Monthly Archives: March 2012

Platelets and ANC plunge


This will be quick as I have we have to get on the road first thing in the morning to head back to the hospital – AKA I need to get to bed.

Today went well.  Allistaire got labs drawn and then we went for her dressing change, which thanks to the magic spinning light toy the Child Life Specialist gave us, Allistaire did not cry for even one moment and now we have a lovely fresh new dressing to take us through until next Monday.  Then we were off to our clinic visit.  This is where things slowed down – way down.  We sat in a windowless room with one unfortunate orange wall for an hour waiting for the doctor.  Finally, at 3:15 (2 hours past nap time) the doctor came in and examined Allistaire.  She said she looks great and her lungs sound great.  She does appear to have a bit of fluid backed up in her ears due to being a little stuffed up but no ear infection so far.  Please do pray about this.  Last spring, Allistaire had ear infection after ear infection which meant lots of rounds of antibiotics.  We were scheduled for a transfusion of platelets at 4pm because her platelet level had dropped to 8 (they transfuse once you hit 10), so we mad a quick dash to pick up some food for my lunch and returned for platelets – back in the same ugly room.  Because Allistaire has a cold, she is in isolation.  So then we sat in for the next 2 hours while Allistaire got her platelets.  Apparently I was quite a bit off in my estimation of how long this would take.  Allistaire was so very tired and very cranky but I had her strapped in her stroller waiting for her eyes to close.  At last, after fighting it for way too long, Allistaire fell asleep a little after 5pm.  When we are finished up the nurse was a bit concerned because Allistaire’s heart rate was up (156) and her temperature was 37.4.  This is the temp where they start checking it every 30 minutes.  Praise the Lord, when we got home I checked her temperature right away and it was 36.9.  The rest of the evening Allistaire’s cheeks felt cool to the touch.  I was so prepped in my mind to have to just turn around and head back to the hospital and begin another stay.  I thank the Lord for one more night at home.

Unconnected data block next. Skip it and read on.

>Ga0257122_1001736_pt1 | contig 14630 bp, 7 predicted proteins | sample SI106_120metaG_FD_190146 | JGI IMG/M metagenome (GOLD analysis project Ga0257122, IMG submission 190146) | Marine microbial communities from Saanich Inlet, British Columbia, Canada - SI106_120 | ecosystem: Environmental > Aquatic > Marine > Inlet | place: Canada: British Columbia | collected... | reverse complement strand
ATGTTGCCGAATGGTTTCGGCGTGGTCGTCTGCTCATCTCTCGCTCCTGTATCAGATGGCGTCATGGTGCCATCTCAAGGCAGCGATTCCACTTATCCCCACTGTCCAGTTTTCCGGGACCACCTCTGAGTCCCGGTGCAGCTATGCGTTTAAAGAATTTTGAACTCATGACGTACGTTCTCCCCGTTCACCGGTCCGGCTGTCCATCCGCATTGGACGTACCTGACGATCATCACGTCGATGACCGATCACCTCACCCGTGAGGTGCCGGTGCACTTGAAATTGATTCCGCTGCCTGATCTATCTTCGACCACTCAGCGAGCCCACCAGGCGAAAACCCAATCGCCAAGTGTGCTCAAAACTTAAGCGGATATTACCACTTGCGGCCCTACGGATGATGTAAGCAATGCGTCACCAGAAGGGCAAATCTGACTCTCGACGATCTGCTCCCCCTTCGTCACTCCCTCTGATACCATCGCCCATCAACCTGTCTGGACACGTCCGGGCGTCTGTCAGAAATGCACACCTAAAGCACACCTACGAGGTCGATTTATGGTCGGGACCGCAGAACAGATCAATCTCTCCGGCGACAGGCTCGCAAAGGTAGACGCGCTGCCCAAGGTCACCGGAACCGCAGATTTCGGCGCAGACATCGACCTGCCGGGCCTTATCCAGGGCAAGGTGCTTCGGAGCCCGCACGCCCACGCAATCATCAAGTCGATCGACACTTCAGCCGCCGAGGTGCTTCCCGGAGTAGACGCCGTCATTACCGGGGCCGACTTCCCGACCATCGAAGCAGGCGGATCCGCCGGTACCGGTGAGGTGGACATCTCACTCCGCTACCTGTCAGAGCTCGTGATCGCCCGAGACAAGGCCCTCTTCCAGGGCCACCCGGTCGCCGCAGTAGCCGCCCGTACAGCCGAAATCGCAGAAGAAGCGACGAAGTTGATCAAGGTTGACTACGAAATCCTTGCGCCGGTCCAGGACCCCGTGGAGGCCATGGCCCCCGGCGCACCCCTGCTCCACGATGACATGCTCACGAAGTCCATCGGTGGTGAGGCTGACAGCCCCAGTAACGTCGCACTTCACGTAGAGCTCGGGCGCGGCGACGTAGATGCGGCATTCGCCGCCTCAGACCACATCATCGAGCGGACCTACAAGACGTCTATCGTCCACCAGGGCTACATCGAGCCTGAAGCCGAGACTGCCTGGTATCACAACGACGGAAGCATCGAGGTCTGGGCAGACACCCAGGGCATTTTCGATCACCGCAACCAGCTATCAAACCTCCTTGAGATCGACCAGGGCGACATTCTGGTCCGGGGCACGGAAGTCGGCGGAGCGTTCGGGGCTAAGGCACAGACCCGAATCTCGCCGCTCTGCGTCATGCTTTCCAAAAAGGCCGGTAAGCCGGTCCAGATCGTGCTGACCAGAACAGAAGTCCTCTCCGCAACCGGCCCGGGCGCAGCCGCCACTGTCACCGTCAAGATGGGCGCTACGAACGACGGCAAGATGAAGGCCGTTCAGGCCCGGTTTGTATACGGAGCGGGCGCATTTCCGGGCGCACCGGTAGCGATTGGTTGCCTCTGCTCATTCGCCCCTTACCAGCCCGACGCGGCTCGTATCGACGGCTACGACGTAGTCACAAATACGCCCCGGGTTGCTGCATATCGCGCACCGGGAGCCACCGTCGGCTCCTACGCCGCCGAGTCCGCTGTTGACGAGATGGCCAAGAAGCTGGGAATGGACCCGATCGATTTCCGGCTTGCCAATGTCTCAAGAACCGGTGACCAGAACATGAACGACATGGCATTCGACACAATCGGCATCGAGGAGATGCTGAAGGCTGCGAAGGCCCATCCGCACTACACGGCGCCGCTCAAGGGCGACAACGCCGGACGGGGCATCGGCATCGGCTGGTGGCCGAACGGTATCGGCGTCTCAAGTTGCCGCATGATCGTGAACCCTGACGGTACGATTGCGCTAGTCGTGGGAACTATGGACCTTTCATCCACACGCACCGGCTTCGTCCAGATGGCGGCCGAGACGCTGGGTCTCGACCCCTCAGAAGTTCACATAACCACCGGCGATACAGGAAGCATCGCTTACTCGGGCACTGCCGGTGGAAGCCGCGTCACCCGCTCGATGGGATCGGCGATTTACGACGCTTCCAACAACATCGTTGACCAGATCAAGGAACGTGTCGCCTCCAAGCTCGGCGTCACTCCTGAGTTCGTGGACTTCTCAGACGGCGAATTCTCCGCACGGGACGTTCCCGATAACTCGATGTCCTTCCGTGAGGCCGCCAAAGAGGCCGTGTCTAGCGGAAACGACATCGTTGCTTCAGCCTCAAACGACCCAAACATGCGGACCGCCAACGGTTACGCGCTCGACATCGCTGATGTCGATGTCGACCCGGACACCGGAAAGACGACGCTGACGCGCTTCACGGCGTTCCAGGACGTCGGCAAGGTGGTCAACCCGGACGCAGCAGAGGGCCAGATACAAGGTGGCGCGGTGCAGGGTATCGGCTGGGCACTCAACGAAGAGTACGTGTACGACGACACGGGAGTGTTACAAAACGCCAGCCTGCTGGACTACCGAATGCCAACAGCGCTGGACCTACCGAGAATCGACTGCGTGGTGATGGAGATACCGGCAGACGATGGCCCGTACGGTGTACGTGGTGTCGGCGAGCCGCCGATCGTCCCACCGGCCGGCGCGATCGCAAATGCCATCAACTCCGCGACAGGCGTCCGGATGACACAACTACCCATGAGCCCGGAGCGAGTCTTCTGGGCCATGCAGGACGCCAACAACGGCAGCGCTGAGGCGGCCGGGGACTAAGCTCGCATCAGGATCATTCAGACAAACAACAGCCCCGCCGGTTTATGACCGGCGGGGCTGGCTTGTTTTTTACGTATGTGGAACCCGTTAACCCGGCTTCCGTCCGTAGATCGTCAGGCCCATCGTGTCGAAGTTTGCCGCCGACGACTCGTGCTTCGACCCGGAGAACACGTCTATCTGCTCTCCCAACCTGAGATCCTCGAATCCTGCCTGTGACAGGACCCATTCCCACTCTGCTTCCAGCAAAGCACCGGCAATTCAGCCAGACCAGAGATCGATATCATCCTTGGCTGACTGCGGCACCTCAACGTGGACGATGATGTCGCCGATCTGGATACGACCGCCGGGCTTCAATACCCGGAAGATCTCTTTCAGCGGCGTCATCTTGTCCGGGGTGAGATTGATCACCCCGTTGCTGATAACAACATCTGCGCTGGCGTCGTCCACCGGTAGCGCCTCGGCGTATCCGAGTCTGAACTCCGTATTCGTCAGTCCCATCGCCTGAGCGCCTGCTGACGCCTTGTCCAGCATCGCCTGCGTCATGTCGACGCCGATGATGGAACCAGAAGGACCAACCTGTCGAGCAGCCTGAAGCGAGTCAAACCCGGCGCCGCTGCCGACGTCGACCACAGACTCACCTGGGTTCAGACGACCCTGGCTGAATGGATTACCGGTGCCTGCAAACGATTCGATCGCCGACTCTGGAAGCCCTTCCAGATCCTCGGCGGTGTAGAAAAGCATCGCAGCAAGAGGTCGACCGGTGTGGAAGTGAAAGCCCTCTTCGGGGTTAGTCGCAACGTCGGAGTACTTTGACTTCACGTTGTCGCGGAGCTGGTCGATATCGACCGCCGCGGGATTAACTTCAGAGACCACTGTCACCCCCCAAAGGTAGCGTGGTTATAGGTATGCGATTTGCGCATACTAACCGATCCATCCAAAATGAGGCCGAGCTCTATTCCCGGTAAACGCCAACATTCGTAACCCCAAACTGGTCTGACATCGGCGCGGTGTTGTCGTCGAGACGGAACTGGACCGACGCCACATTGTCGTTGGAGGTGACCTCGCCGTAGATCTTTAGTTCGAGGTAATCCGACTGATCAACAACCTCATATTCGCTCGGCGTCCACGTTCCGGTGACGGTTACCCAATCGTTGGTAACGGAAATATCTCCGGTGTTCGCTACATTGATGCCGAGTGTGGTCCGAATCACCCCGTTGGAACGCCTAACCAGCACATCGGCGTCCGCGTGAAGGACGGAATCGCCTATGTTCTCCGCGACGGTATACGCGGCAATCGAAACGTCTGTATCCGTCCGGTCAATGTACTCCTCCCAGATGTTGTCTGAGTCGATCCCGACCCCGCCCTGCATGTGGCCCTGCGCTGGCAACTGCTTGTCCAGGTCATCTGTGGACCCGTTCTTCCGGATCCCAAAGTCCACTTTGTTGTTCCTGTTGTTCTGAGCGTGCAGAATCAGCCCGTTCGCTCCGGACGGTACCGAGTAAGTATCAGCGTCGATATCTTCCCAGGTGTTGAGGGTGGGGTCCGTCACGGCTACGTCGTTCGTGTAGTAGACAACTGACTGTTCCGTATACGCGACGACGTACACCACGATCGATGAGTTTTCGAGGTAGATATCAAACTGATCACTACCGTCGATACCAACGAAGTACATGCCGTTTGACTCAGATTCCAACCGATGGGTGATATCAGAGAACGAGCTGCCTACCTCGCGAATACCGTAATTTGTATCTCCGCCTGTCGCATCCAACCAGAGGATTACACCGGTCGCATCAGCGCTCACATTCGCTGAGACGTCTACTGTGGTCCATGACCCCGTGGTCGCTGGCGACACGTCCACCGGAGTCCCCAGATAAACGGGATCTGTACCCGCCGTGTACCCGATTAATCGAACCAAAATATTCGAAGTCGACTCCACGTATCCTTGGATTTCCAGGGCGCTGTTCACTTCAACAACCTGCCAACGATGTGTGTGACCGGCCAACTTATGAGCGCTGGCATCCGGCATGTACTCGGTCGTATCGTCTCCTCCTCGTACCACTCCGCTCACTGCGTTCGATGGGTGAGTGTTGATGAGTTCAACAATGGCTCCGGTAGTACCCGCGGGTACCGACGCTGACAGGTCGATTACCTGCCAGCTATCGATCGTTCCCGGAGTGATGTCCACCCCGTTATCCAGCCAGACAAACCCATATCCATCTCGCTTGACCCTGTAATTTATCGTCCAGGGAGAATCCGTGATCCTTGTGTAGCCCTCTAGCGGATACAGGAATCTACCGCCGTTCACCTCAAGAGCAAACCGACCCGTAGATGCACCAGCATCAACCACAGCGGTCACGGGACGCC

Allistaire’s hematocrit (red blood) count was down to 21.3 so she is scheduled at 9:30am tomorrow to get this transfusion which will take 3-4 hours.  I’m quite thankful it is working out to have these transfusions split over two days even though it means two days back to back at the hospital.  Assuming she stay’s fever free, we’ll have Wednesday off and then be back on Thursday for another CBC and clinic visit.  Last bit of good news is that Allstaire’s ANC dropped all the way to 108 (from 1100 on Saturday!).  We near the bottom folks!

I’m very sad to end with incredibly sad news.  I wrote just over a week ago about a young lady who is really struggling in her fight against her cancer (this is in the post “Slice of Pie”).  Her mother, Janet, gave me permission to share her name.  I saw Janet today as I was headed out and I asked her about the PET scan.  Her eyes welled with tears and she said that Sara is not going to make it – that it is a matter of days or weeks.  The tumors have grown.  Lots of Sara’s friends are flying in from around the country to say goodbye.  “I want them to come to say hello, not goodbye,” her mom said.  They are not going to take her home to Butte, Montana, this is where she wants to be because she knows the doctors and nurses.  When I listened to Janet I could only barely cry, I think I am in shock, that the worst has really come.  Please pray for Sara, her mom Janet, her brother Josh, her friend Mattison and the many others who know and love her and whose lives have been impacted by her life and whose lives will certainly be impacted by her death.  I continue to pray for the peace of God which surpasses understanding.

7th Day at Home


I figured I better catch up on giving an update before our clinic visit today.